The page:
The bottom line for this model of advertising would not be in immediate sales, but in attention.  This model would open a dialog about a company between friends and kick start a guerilla marketing campaign with even less effort.  It would generate buzz and interest in circles of people who can actually get the word out to potential buyers.

For the same reasons that a company like Twitter is so successful, even without a revenue stream, this strategy has a strong potential for success.  This is simply a different model that values relationships instead of click through rates.  Tying back to the point I alluded to at the end of my last article, now more than ever on the web it seems attention is more valuable than cash.

Economies of The Information Age

Posted on March 29th, 2009 in Economy, Talk | Comments Off

I apologize for my absence since my first two posts, I’ve been extremely busy and I plan to get back on schedule and blog frequently as I originally planned.

This week I’m discussing how markets are shifting and changing as we enter the digital era.

In his book The Wealth of Networks, Yochai Benkler discusses the fundamental shift we are currently undergoing from the Industrial Age to the Information Age.  One aspect of this is represented by the shift from a market-based economy to a market and non-market based economy.  This emergence and growth of the non-market based economy is extremely interesting and is something I will focus on.

Information is one of America’s largest exports, we are no longer the manufacturing country we once were.  As everything becomes more information oriented and as digital technologies take over their traditional tangible counterparts (think digital audio files from audio CDs), we see this rise of the information age.  Think about the weight of a dollar, what used to buy a vinyl record was soon replaced by the smaller, lighter compact discs; the compact discs now largely replaced by digital audio tracks.  These digital files, information files, weigh virtually nothing, they are intangible items.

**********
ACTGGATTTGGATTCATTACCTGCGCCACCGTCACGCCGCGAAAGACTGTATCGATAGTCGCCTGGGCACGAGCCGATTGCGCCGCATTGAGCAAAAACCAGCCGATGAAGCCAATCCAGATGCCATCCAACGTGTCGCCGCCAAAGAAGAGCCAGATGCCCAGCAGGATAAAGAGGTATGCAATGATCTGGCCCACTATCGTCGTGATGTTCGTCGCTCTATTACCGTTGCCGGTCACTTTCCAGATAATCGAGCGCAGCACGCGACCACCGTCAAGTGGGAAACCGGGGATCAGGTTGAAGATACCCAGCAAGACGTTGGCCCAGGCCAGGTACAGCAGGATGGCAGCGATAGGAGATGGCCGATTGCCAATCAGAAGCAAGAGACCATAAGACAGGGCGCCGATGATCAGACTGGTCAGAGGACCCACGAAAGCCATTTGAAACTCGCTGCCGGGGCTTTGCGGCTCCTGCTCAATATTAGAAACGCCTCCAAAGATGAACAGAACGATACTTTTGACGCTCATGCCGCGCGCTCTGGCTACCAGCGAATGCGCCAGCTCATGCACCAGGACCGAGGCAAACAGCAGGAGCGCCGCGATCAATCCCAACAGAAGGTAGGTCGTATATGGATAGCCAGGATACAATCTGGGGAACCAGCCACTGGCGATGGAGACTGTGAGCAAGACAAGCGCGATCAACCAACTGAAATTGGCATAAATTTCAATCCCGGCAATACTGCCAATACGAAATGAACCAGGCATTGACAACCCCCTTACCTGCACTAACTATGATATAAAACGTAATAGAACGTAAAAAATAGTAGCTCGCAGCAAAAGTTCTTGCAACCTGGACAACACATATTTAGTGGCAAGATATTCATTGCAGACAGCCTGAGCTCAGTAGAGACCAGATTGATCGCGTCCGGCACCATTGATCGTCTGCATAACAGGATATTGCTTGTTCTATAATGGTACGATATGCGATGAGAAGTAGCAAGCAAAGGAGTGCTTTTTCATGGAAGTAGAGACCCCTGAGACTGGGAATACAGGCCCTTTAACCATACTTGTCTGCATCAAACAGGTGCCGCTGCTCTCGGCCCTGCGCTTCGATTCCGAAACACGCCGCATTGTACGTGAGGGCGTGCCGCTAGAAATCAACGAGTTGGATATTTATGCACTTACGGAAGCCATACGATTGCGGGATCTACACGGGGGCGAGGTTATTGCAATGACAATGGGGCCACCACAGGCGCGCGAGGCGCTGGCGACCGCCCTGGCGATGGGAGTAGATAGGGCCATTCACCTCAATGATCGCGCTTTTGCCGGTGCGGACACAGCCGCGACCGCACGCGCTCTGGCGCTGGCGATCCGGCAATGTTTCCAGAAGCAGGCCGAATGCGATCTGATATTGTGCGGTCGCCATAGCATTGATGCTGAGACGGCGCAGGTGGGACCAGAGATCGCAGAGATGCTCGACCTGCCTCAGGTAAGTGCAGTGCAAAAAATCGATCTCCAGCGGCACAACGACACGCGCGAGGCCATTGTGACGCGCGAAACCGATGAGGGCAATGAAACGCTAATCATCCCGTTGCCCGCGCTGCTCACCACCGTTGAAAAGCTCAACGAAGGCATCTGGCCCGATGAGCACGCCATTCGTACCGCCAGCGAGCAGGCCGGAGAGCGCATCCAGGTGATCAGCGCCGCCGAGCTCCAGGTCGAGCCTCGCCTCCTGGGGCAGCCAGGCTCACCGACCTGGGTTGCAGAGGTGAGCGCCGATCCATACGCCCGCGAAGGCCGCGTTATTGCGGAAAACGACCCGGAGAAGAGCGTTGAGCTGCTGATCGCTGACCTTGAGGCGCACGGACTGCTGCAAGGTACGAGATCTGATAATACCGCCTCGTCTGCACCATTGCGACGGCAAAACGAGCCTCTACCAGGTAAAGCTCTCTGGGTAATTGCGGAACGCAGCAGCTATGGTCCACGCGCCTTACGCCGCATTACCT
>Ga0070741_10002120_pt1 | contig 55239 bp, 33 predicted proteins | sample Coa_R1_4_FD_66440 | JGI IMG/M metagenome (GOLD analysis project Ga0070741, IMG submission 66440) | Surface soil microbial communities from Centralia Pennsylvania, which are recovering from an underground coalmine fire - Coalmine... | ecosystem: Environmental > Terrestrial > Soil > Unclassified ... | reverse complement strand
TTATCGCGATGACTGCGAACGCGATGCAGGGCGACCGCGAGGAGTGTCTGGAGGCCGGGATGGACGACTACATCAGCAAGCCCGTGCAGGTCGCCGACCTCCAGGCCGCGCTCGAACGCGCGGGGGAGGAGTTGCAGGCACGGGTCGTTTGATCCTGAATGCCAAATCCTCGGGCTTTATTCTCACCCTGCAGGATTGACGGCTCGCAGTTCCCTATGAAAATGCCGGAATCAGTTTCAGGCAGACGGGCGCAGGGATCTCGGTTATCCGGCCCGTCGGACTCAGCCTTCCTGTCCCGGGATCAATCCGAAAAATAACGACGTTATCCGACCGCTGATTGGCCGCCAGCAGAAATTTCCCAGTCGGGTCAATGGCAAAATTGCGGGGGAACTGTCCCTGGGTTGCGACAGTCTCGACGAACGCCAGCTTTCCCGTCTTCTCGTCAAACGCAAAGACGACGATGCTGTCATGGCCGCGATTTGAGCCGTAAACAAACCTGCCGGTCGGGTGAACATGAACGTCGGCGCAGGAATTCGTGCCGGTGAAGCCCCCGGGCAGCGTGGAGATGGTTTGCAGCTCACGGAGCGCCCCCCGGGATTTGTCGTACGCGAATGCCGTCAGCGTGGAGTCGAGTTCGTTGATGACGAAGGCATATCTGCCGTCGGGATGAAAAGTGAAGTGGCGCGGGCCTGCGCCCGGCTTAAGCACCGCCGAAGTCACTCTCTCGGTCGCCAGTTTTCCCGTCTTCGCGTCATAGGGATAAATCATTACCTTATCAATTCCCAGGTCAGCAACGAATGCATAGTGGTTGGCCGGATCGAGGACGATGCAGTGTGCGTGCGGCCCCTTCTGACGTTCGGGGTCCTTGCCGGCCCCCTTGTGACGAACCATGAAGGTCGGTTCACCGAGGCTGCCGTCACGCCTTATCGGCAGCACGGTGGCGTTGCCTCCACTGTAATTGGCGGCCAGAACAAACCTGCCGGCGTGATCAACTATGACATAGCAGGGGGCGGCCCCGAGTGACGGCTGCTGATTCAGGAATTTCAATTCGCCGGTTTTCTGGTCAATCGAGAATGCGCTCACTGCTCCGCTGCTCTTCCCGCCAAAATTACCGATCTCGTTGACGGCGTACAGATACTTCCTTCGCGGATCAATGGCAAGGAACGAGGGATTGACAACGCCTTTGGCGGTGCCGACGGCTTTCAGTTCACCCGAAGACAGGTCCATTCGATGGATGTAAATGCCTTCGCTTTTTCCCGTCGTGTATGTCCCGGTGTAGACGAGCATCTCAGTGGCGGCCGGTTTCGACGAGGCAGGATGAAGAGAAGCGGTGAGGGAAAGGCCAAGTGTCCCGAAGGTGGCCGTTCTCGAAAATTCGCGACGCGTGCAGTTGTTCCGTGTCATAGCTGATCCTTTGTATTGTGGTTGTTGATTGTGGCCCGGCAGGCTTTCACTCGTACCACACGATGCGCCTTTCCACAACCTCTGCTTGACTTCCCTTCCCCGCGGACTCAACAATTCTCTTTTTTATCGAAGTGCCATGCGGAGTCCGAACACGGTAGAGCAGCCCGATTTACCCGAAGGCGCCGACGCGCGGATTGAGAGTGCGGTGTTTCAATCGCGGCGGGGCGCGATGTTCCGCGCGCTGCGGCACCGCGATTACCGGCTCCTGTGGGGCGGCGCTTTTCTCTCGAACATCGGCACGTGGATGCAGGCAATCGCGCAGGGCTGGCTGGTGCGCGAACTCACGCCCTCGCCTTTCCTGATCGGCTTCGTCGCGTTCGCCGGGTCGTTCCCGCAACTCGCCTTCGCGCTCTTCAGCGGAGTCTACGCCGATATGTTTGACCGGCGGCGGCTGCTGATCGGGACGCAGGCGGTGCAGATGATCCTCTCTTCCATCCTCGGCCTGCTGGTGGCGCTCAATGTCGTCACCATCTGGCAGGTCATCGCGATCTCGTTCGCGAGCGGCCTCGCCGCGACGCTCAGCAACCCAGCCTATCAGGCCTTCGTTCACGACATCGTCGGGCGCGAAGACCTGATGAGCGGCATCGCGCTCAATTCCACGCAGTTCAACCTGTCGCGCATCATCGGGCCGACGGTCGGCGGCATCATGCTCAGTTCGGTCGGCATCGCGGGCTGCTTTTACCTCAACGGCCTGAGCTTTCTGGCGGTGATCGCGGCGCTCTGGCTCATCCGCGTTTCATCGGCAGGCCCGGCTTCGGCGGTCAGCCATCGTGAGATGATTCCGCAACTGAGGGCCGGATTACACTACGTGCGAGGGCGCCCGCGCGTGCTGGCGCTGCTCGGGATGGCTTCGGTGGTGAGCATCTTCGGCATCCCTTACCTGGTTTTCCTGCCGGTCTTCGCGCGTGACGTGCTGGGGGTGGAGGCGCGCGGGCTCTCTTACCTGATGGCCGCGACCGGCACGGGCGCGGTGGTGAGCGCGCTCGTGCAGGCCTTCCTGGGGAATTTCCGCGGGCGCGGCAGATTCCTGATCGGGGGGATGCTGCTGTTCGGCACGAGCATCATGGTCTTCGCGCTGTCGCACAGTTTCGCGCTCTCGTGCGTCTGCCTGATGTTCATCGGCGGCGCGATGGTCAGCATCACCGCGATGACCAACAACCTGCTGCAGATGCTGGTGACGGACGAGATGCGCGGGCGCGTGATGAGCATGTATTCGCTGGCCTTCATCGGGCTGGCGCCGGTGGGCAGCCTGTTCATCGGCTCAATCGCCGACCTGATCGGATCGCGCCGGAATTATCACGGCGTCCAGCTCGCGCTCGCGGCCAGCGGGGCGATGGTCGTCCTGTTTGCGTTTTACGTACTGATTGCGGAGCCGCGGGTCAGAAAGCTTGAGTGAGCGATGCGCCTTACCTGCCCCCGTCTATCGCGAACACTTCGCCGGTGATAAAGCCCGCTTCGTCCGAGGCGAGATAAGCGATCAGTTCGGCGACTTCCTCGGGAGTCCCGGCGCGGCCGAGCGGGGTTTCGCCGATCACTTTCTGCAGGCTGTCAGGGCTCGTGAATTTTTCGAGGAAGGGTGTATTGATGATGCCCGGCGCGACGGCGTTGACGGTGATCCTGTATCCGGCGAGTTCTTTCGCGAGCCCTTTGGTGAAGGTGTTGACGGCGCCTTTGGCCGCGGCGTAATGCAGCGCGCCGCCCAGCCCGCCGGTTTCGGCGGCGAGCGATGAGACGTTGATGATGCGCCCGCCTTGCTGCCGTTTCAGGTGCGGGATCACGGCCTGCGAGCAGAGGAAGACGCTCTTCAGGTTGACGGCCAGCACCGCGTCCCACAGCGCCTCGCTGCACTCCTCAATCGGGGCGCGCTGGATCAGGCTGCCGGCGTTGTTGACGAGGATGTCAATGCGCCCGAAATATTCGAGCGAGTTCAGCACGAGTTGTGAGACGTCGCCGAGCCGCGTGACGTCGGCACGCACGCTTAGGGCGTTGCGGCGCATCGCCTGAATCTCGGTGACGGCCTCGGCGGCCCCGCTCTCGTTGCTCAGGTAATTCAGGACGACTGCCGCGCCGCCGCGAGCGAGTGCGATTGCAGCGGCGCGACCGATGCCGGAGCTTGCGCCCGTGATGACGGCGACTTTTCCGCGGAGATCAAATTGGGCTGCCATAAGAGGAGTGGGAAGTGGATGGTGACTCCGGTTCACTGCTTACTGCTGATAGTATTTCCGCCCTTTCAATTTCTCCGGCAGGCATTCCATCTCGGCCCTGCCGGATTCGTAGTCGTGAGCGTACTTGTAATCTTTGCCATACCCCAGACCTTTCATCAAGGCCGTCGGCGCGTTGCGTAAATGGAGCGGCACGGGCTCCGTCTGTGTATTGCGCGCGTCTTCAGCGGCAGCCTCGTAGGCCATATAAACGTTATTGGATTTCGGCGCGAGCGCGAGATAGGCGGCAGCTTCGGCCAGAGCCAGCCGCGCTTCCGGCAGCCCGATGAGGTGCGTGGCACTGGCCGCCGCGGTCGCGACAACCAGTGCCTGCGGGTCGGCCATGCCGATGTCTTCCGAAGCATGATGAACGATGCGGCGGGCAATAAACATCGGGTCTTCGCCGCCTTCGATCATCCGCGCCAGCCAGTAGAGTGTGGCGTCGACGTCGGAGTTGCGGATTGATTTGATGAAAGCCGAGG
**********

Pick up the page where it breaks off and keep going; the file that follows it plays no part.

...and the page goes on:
If you think about the last 50 to 100 years, most people would never work for free; people expected compensation for their work.  It would be unlikely to find someone willing to work or work overtime without expecting some sort of compensation, primarily financial compensation.  In today’s economy, we find that while this is still/mostly the case, there are many examples of a thriving non-market based economy.  People who work without compensation because they are passionate about a project or a cause.  Many people now have the tools to be able to work on these projects inexpensively, think about the software developer who gets paid for programming at his day-job, then contributes his knowledge and skills to an open-source project later that night.  This application of knowledge is simply something that has never been as feasible or practical before.  For example developing a web service requires only a computer, internet access (which is widely available), and the programming skills, while building a car requires expensive materials, space, and the mechanical knowledge; thereby making it nearly impossible for a factory worker or mechanic to construct their own automobile at home.

Some Examples:

Look at the Linux projects, they are open sourced and contribution based.  Contributors are working, the contributions they make on the project are largely consistent with the type of work they do at their day jobs.  This “overtime” contribution/work is done out of their passion for the project.

Look at Wikipedia.  Wikipedia’s success is based on the contributions of a globe of Web users and Wikipedia moderators. This idea of a universal, free, always up-to-date (and constantly updating), accurate encyclopedia, with the largest collection of articles was unimaginable 10 years ago; and to think the contributors responsible for creating and maintaining the database continue to spend their time and effort without getting paid.